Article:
In 1997, Doreen and myself started an extended stay on Out Skerries, Shetland Isles. We arrived on the afternoon ferry from Lerwick and were soon seeing migrants as we made our way from the small port to our caravan where we were staying for the next few weeks.
We therefore quickly dumped our bags, said a quick hello to Kathleen, Davy and Charlie, who we had stayed with previously, and then quickly made our way around the croft plots close to our caravan. Almost the first bird we found was a superb Arctic Warbler showing very well in the small walled croft patch owned by Kathleen, (if only digital cameras were available then), and this patch was just a few metres from our caravan. Stunning bird, showing two good wing-bars on its wing-coverts, a striking head pattern with a long white supercillium. It was flitting around in the cabbages and looked well settled and therefore I dashed off to find Edwin, the Island birder and ringer who lived in a bungalow near the port. Unfortunately, Edwin had chosen that day to visit Lerwick for supplies and wasn't due back until the following morning. This meant that we had to hope the Arctic would stay overnight before we could attempt to trap it for ringing. I quickly returned to the cabbage patch and we both enjoyed prolonged close views, but as the light was now beginning to go we quickly visited some other local patches and recorded good numbers of Garden Warblers some flying around the local shop, Willow Warblers and a single Barred Warbler in the cabbages of George's croft. It was obvious that there had been a good fall of migrants on the Island.
The 23rd was a calm clear day and unfortunately there were far fewer migrants on the Island and no sign of the Arctic Warbler in the walled cabbage patch.
The record was accepted by BBRC and published in their annual report. There was just three Arctic Warblers recorded in 1997 bringing the total accepted in Great Britain to 231. It was also the earliest record since 1981.
22nd September, 2009.
Doreen and myself spent two months on the Shetland Island, the first month in Spring and the second month in September, and during September, we stayed 3 weeks near Sumburgh and 1 week on Unst.
On the 22nd September, we had covered our usual sites around Sumburgh area and we were making our way towards Lerwick when David telephoned to inform us that an Arctic Warbler had been found by S.Mitchell in the small wood at Scalloway, an area we had been visiting regularly during our stay.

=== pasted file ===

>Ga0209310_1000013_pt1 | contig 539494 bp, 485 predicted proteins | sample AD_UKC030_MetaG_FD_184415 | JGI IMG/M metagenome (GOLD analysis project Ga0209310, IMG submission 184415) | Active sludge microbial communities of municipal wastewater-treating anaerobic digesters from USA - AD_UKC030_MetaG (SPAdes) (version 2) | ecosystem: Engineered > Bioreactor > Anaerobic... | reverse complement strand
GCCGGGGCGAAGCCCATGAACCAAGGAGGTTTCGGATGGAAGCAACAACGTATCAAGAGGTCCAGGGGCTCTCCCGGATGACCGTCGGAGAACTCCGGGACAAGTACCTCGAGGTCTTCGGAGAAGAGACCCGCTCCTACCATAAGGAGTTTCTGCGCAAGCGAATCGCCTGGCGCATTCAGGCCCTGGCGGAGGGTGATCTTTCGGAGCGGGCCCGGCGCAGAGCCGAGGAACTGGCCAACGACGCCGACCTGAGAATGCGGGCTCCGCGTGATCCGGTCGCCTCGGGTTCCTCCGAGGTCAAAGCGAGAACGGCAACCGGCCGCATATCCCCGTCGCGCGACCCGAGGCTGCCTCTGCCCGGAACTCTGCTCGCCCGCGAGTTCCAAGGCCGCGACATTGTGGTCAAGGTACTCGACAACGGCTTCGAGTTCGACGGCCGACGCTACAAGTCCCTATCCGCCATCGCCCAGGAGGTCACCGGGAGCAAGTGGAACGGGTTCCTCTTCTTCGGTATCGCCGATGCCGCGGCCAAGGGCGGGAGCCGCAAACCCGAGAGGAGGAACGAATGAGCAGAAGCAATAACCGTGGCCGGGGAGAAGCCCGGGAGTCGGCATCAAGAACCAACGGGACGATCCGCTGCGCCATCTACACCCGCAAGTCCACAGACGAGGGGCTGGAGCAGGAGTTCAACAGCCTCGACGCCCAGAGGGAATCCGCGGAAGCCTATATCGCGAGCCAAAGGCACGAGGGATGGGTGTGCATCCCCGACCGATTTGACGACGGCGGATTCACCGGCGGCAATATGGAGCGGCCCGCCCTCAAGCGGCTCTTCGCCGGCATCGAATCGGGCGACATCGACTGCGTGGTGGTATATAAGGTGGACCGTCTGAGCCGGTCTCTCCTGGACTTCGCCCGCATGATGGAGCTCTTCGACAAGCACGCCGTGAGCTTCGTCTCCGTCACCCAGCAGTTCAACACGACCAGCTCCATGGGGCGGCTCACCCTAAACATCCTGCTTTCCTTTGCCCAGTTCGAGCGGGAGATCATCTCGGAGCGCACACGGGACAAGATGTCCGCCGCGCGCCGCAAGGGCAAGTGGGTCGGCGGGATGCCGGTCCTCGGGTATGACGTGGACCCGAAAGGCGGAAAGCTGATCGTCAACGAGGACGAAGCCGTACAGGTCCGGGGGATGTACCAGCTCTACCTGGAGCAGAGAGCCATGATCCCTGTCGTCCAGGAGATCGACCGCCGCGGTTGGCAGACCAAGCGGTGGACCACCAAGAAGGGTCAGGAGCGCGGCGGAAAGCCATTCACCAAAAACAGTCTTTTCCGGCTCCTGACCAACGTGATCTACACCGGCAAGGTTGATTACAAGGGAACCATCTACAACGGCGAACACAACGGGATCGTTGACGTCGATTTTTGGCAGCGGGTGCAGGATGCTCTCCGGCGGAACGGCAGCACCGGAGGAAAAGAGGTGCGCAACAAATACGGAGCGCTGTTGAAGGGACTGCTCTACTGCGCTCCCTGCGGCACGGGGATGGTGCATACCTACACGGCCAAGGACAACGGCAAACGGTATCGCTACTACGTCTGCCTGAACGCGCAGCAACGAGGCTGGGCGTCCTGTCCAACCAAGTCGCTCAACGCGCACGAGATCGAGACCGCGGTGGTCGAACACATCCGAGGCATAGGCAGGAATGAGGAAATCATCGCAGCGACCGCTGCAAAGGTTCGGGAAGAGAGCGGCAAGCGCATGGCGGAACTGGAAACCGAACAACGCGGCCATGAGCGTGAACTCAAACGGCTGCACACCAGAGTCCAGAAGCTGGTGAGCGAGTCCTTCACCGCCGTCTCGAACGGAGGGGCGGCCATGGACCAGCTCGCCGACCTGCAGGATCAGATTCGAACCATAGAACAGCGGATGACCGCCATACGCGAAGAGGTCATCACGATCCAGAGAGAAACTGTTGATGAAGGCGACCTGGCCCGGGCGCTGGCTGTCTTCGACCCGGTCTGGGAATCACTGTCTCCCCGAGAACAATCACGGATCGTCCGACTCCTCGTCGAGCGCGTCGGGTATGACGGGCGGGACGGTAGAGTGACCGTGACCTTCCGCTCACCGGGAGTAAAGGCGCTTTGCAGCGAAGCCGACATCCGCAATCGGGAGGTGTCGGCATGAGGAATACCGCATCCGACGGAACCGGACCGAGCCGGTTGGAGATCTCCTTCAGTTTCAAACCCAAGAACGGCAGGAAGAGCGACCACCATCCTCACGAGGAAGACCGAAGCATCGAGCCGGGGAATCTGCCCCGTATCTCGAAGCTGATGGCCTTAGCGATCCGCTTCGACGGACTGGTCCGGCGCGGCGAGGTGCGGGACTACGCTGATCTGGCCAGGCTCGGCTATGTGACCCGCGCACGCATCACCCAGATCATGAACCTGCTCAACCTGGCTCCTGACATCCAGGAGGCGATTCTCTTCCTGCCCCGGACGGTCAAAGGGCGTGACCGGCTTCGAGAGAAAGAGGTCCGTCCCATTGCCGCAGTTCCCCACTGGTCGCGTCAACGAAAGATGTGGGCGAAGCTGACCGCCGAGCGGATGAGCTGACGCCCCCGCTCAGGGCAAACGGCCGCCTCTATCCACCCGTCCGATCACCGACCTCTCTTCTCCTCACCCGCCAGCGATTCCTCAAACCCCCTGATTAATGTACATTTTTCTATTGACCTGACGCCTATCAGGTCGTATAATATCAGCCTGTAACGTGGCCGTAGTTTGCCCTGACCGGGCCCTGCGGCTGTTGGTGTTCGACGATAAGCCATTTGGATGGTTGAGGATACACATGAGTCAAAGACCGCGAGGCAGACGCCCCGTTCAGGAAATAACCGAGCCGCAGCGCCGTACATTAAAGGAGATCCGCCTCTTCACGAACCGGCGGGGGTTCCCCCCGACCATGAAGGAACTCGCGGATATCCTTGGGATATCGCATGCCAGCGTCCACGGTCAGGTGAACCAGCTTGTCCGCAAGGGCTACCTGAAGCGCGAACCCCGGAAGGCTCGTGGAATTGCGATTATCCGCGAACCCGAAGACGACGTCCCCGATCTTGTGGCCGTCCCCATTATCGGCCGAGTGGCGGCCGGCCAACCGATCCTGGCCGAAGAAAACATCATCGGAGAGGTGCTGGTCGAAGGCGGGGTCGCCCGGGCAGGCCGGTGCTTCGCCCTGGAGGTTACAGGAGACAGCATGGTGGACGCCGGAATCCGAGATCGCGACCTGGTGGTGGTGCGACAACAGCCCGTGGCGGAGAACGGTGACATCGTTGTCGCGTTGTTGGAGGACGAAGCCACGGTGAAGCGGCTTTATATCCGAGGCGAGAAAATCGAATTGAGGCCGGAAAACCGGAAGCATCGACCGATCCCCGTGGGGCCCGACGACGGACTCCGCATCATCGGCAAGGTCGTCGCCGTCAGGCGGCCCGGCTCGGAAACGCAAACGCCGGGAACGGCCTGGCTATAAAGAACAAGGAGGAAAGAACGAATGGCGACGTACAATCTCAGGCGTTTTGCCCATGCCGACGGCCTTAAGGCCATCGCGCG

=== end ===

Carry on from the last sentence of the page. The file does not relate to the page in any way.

We quickly drove to Scalloway where the finder with three friends were still present, but unfortunately they had lost sight of the Arctic Warbler. After 10 minutes searching with them, I suggested that I should play my i-pod with a recording of Arctic Warbler and the four birders all agreed with this. The recording immediately brought the Arctic Warbler into the nearest sycamore and I quickly turned off the i-pod and all of us obtained some excellent views for several minutes allowing me to obtain some excellent photographs.
It remained in the small wood at Scalloway until the 27th although a lot of the time it was very elusive and the record was accepted by BBRC and published in their annual report. There were nine accepted records in 2009, bringing the total accepted in Great Britain to 296.
As their name suggests, Arctic Warblers breeds locally N. Scandinavia becoming widespread across N. Russia to extreme NE Siberia and NE China and winters in SE Asia.
Arctic Warbler, Scalloway wood, 22nd September, 2009.
26th - 29th August, 1997.
During August 1997, Doreen and myself were staying on Out Skerries when a good influx of Greenish Warblers occurred in the Shetlands and on Out Skerries we found three different individuals all first winter birds with the first one on the 26th August which was first seen in a Geo on Eastern Isle and was calling frequently and we later re-located it in a plot of rape seed plants.
With local ringer Edwin Tait we trapped one on the 28th August and another one on the 29th.
All three were accepted by BBRC and published in their annual report, and during 1997 a total of 17 were accepted, of which 7 (including ours) were seen in the Shetlands during the August influx, bringing the Great Britain total to 324 as at the end of 1997.
The Western subspecies of Greenish Warbler breeds NE Europe its range extending E to Yenisey, and SE to Kashmir. Further E it is replaced by different subspecies. Since the 1970's, a western range extension has been recorded. It winters in SE India and Sri Lanka. (Per Hagemeijer and Blair).
Greenish Warbler on Out Skerries on the 26th August, 1997, first
found on a Geo on the Eastern Isle was later re-located on a plot.
Greenish Warbler trapped and ringed on Out Skerries
on the 29th August, 1997.